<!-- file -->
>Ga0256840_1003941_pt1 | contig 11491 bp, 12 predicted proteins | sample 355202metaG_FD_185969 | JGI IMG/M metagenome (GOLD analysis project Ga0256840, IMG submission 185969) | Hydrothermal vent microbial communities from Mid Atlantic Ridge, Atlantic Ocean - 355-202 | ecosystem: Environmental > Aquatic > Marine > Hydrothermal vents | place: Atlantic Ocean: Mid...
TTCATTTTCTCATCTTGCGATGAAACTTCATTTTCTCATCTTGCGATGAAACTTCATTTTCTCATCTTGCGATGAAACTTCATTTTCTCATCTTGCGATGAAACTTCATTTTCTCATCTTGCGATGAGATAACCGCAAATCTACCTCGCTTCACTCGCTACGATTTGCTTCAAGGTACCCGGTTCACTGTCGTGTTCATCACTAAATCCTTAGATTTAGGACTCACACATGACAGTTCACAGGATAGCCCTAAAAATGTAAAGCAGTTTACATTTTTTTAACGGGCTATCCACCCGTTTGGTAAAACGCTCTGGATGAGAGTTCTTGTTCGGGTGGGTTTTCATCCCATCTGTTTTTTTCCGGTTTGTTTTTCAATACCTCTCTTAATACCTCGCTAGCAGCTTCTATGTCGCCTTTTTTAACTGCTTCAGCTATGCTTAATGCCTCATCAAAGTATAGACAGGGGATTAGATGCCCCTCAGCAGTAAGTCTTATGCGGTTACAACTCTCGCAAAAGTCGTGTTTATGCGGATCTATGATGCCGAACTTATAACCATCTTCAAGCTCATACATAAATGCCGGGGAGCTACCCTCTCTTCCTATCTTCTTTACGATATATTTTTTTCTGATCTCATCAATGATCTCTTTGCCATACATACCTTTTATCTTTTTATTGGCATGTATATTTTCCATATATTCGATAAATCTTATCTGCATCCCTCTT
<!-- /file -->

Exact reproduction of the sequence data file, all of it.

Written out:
>Ga0256840_1003941_pt1 | contig 11491 bp, 12 predicted proteins | sample 355202metaG_FD_185969 | JGI IMG/M metagenome (GOLD analysis project Ga0256840, IMG submission 185969) | Hydrothermal vent microbial communities from Mid Atlantic Ridge, Atlantic Ocean - 355-202 | ecosystem: Environmental > Aquatic > Marine > Hydrothermal vents | place: Atlantic Ocean: Mid...
TTCATTTTCTCATCTTGCGATGAAACTTCATTTTCTCATCTTGCGATGAAACTTCATTTTCTCATCTTGCGATGAAACTTCATTTTCTCATCTTGCGATGAAACTTCATTTTCTCATCTTGCGATGAGATAACCGCAAATCTACCTCGCTTCACTCGCTACGATTTGCTTCAAGGTACCCGGTTCACTGTCGTGTTCATCACTAAATCCTTAGATTTAGGACTCACACATGACAGTTCACAGGATAGCCCTAAAAATGTAAAGCAGTTTACATTTTTTTAACGGGCTATCCACCCGTTTGGTAAAACGCTCTGGATGAGAGTTCTTGTTCGGGTGGGTTTTCATCCCATCTGTTTTTTTCCGGTTTGTTTTTCAATACCTCTCTTAATACCTCGCTAGCAGCTTCTATGTCGCCTTTTTTAACTGCTTCAGCTATGCTTAATGCCTCATCAAAGTATAGACAGGGGATTAGATGCCCCTCAGCAGTAAGTCTTATGCGGTTACAACTCTCGCAAAAGTCGTGTTTATGCGGATCTATGATGCCGAACTTATAACCATCTTCAAGCTCATACATAAATGCCGGGGAGCTACCCTCTCTTCCTATCTTCTTTACGATATATTTTTTTCTGATCTCATCAATGATCTCTTTGCCATACATACCTTTTATCTTTTTATTGGCATGTATATTTTCCATATATTCGATAAATCTTATCTGCATCCCTCTT